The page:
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Matthew Walker Luxury Christmas Pudding (1 x 454g) - Medium Size
Matthew Walker Luxury Christmas Pudding (1 x 454g) - Medium Size

7 of 8 people found the following review helpful
4.0 out of 5 stars Matthew Walker Xmas Puddings are great, 2 Feb. 2012
The delivery service was great.
This is the second Xmas in a row that we have had Matthew Walker puddings. In 2011 we kept one until November form Xmas 2010 and it was still very good which my mother in law confirmed.
They are just the right size.
Need to be marketed all the year round as a desert.

Pure Bees Wax Blocks Beeswax - 2 x 1 oz blocks
Pure Bees Wax Blocks Beeswax - 2 x 1 oz blocks
Offered by TheWaxFactory
Price: £1.50

5 of 6 people found the following review helpful
5.0 out of 5 stars A source of good quality beeswax for candle making, 31 Dec. 2011
This the second time this year I have sourced these bees wax blocks and on both occcasions the service was excellent

The Artificial Ape: How Technology Changed the Course of Human Evolution (Macmillan Science)
The Artificial Ape: How Technology Changed the Course of Human Evolution (Macmillan Science)
by Timothy Taylor
Edition: Hardcover
Price: £19.74

2 of 2 people found the following review helpful
4.0 out of 5 stars A thought provoking book on how technology was the drive for the evolution of human intelligence, 18 Nov. 2010
Timothy Taylor has written a most thought provoking book following on from and in line with the recent publication by Richard Wrangham: Catching Fire how cooking made us human. The central thesis is that the evolution of humans has been dominated by the ability to adopt technology which compared to other species amounts to an artificial selection. Through technology the laws of nature are supplanted by the will of humans. He develops the concept that we did not evolve to use technology because of our superior intelligence but it was technology itself that was the evolutionary pull which we responded to and adapted by evolving our intelligence. This pull selected out the trend/evolution to higher intelligence.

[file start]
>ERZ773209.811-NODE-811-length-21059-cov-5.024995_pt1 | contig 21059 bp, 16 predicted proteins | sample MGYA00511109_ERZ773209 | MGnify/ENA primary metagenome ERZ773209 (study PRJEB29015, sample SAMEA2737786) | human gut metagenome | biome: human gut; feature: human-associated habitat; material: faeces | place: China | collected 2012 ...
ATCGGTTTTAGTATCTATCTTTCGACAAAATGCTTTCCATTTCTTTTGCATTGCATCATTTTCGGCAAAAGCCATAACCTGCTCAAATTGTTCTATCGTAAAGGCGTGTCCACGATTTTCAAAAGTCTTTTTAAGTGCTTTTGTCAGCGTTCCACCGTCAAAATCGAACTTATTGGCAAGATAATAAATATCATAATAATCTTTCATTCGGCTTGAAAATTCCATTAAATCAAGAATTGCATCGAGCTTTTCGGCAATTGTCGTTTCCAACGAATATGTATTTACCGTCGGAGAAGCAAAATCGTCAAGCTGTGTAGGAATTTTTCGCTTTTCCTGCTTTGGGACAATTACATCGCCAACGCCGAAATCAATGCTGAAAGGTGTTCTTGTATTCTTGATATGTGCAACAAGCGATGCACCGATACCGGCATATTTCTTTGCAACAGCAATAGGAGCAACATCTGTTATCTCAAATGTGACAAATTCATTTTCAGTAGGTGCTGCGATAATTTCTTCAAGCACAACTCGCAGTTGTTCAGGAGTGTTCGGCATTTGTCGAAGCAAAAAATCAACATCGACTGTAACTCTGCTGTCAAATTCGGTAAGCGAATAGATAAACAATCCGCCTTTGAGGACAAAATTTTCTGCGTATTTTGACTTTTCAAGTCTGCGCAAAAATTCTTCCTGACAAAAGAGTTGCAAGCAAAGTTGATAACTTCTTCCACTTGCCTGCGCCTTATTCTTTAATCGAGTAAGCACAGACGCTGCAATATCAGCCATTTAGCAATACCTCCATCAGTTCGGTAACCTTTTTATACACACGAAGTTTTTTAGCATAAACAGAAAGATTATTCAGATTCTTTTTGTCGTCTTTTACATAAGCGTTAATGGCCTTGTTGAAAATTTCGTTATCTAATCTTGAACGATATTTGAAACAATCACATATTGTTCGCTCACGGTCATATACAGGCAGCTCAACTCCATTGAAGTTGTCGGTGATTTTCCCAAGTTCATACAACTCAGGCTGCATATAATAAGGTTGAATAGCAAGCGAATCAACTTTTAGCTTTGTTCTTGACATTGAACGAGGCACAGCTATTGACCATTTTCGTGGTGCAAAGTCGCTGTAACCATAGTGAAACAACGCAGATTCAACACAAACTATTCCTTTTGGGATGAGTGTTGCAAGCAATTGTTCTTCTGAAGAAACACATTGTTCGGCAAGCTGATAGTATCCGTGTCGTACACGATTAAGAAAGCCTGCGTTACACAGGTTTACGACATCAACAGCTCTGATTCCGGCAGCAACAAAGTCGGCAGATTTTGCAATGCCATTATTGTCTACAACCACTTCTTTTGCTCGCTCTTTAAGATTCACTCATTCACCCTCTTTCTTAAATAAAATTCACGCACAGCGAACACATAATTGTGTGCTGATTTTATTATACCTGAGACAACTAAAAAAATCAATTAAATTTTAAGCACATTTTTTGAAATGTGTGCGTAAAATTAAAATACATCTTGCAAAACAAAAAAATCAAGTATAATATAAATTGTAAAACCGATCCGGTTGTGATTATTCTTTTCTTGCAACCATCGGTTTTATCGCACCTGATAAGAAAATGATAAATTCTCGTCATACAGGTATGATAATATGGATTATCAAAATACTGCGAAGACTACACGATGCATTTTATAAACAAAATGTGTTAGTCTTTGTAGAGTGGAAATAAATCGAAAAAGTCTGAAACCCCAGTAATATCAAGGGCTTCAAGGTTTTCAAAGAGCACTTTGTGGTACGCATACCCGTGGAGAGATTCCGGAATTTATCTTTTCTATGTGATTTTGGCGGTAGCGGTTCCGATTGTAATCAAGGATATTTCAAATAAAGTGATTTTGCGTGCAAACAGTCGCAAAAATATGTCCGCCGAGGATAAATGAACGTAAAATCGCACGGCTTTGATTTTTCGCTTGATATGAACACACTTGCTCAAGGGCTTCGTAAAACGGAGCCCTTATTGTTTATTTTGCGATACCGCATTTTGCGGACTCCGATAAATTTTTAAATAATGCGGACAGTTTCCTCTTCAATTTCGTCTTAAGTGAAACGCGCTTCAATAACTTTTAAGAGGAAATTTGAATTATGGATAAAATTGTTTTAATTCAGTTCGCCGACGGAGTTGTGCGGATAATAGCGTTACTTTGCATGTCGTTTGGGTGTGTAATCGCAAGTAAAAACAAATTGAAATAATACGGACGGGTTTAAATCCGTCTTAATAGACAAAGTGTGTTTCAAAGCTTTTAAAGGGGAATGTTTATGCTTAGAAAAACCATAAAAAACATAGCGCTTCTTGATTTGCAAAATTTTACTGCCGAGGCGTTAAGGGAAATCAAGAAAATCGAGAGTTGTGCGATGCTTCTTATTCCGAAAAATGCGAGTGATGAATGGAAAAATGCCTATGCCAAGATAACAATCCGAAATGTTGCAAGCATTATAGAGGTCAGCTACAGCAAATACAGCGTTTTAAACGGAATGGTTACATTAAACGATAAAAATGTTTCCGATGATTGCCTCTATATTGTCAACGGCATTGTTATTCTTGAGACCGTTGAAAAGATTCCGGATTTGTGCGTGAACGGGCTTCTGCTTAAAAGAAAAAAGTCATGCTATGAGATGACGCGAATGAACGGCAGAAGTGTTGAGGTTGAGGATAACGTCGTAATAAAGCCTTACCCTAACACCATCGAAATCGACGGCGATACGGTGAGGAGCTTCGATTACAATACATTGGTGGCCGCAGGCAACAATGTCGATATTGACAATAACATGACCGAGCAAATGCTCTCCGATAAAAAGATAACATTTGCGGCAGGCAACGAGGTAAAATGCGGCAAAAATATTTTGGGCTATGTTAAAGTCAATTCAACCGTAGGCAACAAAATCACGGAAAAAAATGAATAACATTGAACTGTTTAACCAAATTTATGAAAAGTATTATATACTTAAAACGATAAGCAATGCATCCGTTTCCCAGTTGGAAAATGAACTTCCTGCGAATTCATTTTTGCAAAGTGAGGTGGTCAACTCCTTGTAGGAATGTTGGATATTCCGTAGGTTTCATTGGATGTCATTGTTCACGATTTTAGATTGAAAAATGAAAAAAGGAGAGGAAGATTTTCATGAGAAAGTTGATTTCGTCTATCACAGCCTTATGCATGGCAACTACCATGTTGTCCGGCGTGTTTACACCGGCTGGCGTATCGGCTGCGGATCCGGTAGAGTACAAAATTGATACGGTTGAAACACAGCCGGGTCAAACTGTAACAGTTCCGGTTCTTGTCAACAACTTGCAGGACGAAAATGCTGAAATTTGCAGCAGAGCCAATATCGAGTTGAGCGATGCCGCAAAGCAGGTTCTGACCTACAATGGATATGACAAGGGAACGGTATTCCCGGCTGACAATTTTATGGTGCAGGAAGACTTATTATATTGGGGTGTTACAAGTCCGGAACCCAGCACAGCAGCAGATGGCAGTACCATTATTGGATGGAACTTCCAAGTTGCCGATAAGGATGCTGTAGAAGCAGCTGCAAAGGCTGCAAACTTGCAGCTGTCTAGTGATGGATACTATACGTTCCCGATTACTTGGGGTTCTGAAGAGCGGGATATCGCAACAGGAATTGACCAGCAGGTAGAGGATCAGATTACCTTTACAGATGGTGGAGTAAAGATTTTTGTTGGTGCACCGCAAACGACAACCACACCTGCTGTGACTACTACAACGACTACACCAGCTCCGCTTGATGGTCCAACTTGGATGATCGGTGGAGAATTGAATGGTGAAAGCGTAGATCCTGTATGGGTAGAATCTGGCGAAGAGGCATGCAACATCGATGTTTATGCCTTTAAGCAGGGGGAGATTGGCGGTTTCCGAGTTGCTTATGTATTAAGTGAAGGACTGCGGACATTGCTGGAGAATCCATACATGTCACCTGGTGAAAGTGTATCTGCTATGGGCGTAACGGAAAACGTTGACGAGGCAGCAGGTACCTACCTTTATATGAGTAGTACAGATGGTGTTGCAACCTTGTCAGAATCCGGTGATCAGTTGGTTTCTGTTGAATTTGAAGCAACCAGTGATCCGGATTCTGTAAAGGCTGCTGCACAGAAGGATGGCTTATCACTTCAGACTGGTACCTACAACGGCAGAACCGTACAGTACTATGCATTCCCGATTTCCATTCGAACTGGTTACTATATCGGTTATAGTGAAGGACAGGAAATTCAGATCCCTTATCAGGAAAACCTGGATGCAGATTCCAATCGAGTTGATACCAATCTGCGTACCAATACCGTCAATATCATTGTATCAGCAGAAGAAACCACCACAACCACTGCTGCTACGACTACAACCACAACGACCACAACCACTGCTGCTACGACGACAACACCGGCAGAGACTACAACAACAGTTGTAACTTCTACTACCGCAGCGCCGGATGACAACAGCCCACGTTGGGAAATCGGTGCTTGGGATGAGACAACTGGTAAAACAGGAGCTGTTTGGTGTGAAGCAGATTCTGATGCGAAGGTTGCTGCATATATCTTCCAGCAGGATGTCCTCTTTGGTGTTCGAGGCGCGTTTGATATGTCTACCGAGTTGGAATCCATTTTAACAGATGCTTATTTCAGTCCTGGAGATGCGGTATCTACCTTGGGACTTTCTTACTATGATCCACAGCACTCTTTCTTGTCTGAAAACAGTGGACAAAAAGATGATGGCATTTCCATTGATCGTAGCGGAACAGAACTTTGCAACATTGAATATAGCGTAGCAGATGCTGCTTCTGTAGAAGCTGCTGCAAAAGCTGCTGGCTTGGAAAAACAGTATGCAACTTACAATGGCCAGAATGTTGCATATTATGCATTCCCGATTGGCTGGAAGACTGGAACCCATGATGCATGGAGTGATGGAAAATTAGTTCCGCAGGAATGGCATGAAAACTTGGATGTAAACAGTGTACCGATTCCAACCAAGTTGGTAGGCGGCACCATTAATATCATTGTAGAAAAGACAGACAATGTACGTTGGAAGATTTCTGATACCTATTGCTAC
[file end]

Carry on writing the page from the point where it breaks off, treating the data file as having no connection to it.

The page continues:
Examples are given which the author concludes launched humans on the technology/evolutionary line some 2.6 Million years ago. These include the making of hunting implements and cooking to become more efficient in the use of food which resulted in more energy becoming available to support the evolution of larger more intelligent brains. In addition, he highlights the less appreciated technology developed to support immature infants by adapting energy efficient means for carrying them such as slings and rucksacks. While the discovery of stone implements which define the technology developed for hunting; arrow heads, axes and implements for cleaving and slicing carcasses, the technology of carry infants would not have been preserved i.e. archeologically invisible.
An illustration on how dependant we are on technology is succinctly given by how far we have lost direct contact with the raw source of our food which is termed "visceral insulation." Getting back to nature is not an option for us as we have never lived with nature.